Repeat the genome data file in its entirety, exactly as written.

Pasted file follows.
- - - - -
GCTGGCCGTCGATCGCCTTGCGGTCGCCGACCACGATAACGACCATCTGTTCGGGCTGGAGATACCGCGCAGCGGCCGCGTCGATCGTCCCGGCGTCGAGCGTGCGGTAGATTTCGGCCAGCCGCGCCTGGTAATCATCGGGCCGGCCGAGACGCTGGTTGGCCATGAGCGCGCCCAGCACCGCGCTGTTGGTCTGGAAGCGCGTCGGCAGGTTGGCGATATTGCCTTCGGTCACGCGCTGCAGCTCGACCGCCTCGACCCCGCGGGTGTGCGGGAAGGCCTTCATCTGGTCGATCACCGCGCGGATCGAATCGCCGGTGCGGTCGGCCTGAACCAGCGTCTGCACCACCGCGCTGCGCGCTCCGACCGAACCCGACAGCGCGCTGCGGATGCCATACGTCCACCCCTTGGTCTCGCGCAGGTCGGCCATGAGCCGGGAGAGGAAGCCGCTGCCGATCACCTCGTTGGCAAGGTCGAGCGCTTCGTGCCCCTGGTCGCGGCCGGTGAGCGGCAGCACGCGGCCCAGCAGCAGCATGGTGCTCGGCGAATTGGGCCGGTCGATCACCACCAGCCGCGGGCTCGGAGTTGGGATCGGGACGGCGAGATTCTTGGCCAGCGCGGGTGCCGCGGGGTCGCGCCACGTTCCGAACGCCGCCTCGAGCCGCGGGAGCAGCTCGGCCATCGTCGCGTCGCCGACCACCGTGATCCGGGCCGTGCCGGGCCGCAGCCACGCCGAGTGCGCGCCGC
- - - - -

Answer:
GCTGGCCGTCGATCGCCTTGCGGTCGCCGACCACGATAACGACCATCTGTTCGGGCTGGAGATACCGCGCAGCGGCCGCGTCGATCGTCCCGGCGTCGAGCGTGCGGTAGATTTCGGCCAGCCGCGCCTGGTAATCATCGGGCCGGCCGAGACGCTGGTTGGCCATGAGCGCGCCCAGCACCGCGCTGTTGGTCTGGAAGCGCGTCGGCAGGTTGGCGATATTGCCTTCGGTCACGCGCTGCAGCTCGACCGCCTCGACCCCGCGGGTGTGCGGGAAGGCCTTCATCTGGTCGATCACCGCGCGGATCGAATCGCCGGTGCGGTCGGCCTGAACCAGCGTCTGCACCACCGCGCTGCGCGCTCCGACCGAACCCGACAGCGCGCTGCGGATGCCATACGTCCACCCCTTGGTCTCGCGCAGGTCGGCCATGAGCCGGGAGAGGAAGCCGCTGCCGATCACCTCGTTGGCAAGGTCGAGCGCTTCGTGCCCCTGGTCGCGGCCGGTGAGCGGCAGCACGCGGCCCAGCAGCAGCATGGTGCTCGGCGAATTGGGCCGGTCGATCACCACCAGCCGCGGGCTCGGAGTTGGGATCGGGACGGCGAGATTCTTGGCCAGCGCGGGTGCCGCGGGGTCGCGCCACGTTCCGAACGCCGCCTCGAGCCGCGGGAGCAGCTCGGCCATCGTCGCGTCGCCGACCACCGTGATCCGGGCCGTGCCGGGCCGCAGCCACGCCGAGTGCGCGCCGC